Sunshine, wind, salt water spray, and the wind filling a sail overhead. We spent Saturday afternoon on a sailboat!
Several years ago, before Cameron, I sailed with the Vikings out of Jericho Sailing Centre. I spent three summers with them, skittering around on English Bay, racing dinghies, and some time in their keel boat too. On windy summer days, watching the white sails zip around, I miss it.
Many times, Cameron and I have stood on the beach and watched the sailboats head out, raising sails as they leave False Creek. I’ve told him about how they use the sails to move, how they don’t use engines while they’re using their sails. We’ve talked about what the sails are called, and how they move too. He’s asked me several times, “Next time, Mommy, I want to go on a sail boat!” I think this kid is on to me and my plans for adventure.
A bit of background, perhaps? The Munin is a 40 foot replica (at half-scale) of a Norwegian Viking Ship. It has one mast, a square red-and-white sail, dragons fore and aft, wooden benches to sit on, and long oars. That’s right – oars. The Vikings didn’t have motors, and neither does the Munin. It seats roughly fifteen, including a crew of three or four people. So if you’re determined to get on, be sure to call ahead and book, don’t rely on there being extra seats.
For all that he’s begged me to take him sailing, Cameron wasn’t at all sure about things once we got on the dock. He was okay getting his life jacket on, but then balked at the idea of getting on board the boat. He’s quite used to the false creek ferries, but this is a wooden boat, all open, very different. He had an idea in his head of what we were going to do, and this didn’t match up with it, so he dug in his heels. One of the women working on the boat, an experienced parent clearly, just scooped him up and carried him on board, with me following behind. Worked out well! Slowly, as the boat was maneuvered away from the dock and out to the open water, he relaxed and began to enjoy it.
Getting out there was interesting. Six oars, six rowers, and I don’t think a single one of them had handled an oar before. Coordination between rowers wasn’t an easy thing, and I think there were sore backs and arms come the next morning!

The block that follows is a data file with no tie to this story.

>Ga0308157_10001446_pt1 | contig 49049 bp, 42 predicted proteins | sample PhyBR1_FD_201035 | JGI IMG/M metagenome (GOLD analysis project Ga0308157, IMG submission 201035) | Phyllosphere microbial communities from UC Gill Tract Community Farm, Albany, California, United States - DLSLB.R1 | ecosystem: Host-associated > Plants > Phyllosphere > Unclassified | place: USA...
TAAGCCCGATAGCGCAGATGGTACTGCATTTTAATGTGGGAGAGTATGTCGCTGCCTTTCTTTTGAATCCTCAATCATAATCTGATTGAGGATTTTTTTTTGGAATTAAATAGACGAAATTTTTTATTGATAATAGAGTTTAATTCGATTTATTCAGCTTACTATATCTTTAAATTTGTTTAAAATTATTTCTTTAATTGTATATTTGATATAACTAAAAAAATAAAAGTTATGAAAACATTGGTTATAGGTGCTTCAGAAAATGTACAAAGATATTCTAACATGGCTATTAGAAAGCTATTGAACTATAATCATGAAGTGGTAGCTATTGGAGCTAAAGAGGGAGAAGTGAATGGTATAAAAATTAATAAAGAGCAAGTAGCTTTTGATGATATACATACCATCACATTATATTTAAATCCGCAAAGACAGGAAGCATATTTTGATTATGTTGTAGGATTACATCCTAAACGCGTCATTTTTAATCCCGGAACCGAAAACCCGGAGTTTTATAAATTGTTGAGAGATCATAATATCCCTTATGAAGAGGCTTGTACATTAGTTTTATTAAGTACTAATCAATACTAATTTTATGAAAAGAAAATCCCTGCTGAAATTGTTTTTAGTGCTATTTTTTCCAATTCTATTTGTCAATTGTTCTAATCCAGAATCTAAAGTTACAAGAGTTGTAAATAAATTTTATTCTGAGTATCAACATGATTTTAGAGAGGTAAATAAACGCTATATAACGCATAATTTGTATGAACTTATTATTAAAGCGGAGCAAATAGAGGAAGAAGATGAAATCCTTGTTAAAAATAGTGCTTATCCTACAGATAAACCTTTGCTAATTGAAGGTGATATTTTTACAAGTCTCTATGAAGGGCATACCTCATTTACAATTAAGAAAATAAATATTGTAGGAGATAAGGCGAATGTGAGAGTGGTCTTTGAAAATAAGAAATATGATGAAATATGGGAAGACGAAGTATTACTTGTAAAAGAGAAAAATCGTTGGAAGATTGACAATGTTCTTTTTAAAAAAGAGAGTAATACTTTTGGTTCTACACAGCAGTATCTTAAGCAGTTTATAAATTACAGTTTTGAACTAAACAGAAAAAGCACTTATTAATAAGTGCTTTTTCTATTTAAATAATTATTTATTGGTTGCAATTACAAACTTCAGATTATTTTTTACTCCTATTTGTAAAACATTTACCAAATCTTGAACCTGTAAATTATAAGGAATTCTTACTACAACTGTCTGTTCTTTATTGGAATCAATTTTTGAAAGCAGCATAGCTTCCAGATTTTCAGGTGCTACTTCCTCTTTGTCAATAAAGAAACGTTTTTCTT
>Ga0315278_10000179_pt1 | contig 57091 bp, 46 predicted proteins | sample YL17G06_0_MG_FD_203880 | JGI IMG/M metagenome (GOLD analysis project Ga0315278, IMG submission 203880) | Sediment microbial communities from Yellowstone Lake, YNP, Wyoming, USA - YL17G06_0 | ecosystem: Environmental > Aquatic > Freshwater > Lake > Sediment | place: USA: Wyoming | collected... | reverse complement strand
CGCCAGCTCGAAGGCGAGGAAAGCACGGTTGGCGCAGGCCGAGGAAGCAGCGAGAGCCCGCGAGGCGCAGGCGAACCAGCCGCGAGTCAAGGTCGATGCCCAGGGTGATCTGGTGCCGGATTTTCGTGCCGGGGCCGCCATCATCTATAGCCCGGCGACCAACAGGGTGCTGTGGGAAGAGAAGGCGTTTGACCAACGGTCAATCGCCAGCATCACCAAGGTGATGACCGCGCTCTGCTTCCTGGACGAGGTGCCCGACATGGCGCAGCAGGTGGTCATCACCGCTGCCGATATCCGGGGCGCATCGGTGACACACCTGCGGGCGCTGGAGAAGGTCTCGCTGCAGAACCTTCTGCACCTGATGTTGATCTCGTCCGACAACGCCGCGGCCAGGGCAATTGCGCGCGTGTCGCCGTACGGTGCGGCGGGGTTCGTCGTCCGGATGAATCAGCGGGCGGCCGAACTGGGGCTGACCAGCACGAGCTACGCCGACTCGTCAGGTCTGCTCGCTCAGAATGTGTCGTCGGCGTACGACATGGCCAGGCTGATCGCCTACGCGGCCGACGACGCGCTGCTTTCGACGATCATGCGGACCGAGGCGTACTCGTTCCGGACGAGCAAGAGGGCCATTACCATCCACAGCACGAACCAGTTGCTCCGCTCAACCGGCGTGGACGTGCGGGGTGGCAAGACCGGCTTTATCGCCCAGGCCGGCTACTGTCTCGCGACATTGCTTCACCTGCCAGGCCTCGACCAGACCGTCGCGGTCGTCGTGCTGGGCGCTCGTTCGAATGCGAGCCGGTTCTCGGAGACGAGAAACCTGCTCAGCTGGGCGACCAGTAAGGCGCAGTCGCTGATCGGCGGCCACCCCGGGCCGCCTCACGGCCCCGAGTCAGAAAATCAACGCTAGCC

Finally, we were out far enough, and quick instructions were given out. Keep rowing, work fast, getting the sail up is the most dangerous part of the whole trip. The helmsman’s view is obstructed by the sail, and at half-mast the sail isn’t easy to move yet is catching the wind. Yikes. Still, it went smoothly. With a swoosh, up went the sail.
I lost track of how many times we tacked back and forth in the Bay. Each time, the oars on one side worked steadily to turn the boat, and the sail swooshed to the other side. It was a good, long trip. Cameron was given an important job to do – he held a rope attached to a fender, or bumper. Veeeery important. He ‘helped’ haul on a sheet (rope) during a tack – not advisable! He even got to help steer the boat. Or as he puts it, be the captain. During each lovely and long sail there was lots to see. English Bay is a busy place, filled with boat traffic under sail and motor. The view was breathtaking – mountains, city architecture, beaches filled with people.
The return was fun too – this time I took one of the oars, while a kind grandmotherly woman held Cameron close. It was challenging – new oarsment, currents swirling water around, and million dollar heritage boats to avoid. But we did it.
If you go, read their website first for ideas of what to bring. Dress appropriately for the weather, wear layers if you’re at all unsure. Bring sunscreen and a hat! Also, bring your ‘listening ears’ as they said in school when I was a kid. None of the ‘orders’ were particularly difficult, but yet it seemed some found things challenging. I hate to say this, but if you’re bringing small kids (they do have life jackets for them), you might wish to consider having two adults. While on board, everyone keeps an eye on the younger ones, but I was a little nervous about Cameron. When everyone around was busy at one point, I sat him on the deck of the boat to keep him safe … and wound up stepping on his fingers! I would’ve found it hard to row had the grandmotherly woman not been right there and willing to hold Cameron.
Our next few weekends are filled up, but I’m sure that in September or October we’ll be joining them again.